The Organization of Petroleum Exporting Countries (OPEC) favors more "reasonable" oil prices than current levels, the organization's secretary general Rilwanu Lukman said in Geneva Tuesday.
"We are interested to see to it that oil remains as a viable energy source," which requires it to be "delivered to the market at reasonable prices," Lukman told press at the 16th World Petroleum Congress being held in Calgary, Alberta.
Lukman acknowledged that the entire current debate revolves around what parties call "moderate prices."
"Ten dollars a barrel is not high enough, and 30 dollars is too high," said Lukman, adding that there ought to be "a reference price (somewhere) between the two (figures)."
Analysts "are not sure what is happening to the market" or whether the increases are "a temporary problem," Lukman said. But he said it would be "bad to overreact."
The OPEC official also noted that the major oil exporting economies who do not belong to the organization, such as Russia and Mexico, are also concerned at the situation.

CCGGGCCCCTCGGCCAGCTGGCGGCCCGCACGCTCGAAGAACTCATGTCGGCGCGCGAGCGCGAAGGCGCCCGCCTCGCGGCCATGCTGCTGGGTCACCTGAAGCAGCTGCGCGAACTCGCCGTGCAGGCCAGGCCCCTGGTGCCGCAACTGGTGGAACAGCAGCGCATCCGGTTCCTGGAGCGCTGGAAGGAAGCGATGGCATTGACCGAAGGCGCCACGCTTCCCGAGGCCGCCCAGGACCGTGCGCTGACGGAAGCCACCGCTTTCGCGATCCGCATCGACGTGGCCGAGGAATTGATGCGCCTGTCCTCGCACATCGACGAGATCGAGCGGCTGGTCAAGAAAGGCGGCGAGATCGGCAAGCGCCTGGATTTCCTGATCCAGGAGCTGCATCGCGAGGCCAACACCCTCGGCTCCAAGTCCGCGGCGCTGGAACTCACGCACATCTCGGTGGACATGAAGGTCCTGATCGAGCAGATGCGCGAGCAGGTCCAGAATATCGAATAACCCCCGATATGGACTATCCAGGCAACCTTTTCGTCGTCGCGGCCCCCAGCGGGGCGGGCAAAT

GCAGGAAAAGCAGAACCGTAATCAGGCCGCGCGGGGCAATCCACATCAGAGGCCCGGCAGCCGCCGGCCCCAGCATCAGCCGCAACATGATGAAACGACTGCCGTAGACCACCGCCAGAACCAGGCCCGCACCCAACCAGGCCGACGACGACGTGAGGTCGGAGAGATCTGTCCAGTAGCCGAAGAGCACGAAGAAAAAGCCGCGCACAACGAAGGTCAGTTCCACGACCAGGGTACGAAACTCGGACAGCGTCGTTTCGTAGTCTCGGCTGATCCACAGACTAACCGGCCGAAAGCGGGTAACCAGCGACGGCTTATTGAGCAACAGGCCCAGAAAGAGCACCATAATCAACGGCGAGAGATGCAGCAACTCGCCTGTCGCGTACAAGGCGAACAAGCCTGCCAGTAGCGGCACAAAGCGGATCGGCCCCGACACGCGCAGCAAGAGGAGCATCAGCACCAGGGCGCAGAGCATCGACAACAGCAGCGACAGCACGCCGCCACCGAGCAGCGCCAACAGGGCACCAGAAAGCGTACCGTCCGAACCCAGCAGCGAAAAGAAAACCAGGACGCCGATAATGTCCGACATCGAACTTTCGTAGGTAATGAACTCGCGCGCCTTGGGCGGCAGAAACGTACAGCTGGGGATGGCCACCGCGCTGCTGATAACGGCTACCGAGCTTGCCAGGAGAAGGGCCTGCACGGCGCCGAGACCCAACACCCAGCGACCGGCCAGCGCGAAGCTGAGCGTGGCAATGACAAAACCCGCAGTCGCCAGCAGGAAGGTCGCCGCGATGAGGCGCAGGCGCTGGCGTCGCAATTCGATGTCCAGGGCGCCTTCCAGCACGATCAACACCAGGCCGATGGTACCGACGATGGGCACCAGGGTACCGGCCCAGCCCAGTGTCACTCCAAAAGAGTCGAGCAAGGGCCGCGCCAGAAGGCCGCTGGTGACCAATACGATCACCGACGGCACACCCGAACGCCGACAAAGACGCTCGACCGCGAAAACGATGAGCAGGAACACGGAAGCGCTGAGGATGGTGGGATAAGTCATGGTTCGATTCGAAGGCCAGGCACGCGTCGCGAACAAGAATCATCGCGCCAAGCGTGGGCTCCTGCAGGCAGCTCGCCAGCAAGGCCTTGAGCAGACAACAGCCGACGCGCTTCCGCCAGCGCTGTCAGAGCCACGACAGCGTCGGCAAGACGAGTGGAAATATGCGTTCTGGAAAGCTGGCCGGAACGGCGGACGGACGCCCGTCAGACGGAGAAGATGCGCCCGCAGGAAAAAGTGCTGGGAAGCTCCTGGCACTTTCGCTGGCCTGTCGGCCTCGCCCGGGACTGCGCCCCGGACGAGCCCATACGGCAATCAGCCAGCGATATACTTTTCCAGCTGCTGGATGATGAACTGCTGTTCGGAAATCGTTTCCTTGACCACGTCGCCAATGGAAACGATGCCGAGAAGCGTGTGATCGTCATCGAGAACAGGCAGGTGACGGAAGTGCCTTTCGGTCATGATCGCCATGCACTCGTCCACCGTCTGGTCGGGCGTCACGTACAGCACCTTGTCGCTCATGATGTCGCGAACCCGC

"They have adjusted to our practices of production ceilings to try and moderate supply when the prices were low," he said, hinting they may react in a similar fashion if it becomes necessary to increase oil products supply.
Lukman defended OPEC members' policy, saying that "the main reason for the increase in price was purely and simply taxes in the consumer countries."
He said that when oil prices decrease "certain industrialized countries take advantage of it to increase their taxes on petrol."
Around 2,700 delegates from 92 countries are attending the congress, which is due to end Thursday.
Protesters disrupted the inauguration of the congress Sunday, as they held demonstrations in Geneva against the oil industry's poor human rights and environmental management record.
The oil industry benchmark light sweet crude rose 86 cents Tuesday in New York, to 32.56 dollars a barrel on oil for July delivery -- its highest since March, fueling concerns.
On Monday, oil light sweet crude raised 1.54 dollars to 31.74.
The world's largest producer Saudi Arabia on Sunday said it would not propose an increase in production at the next ministerial meeting of OPEC - GENEVA (AFP)
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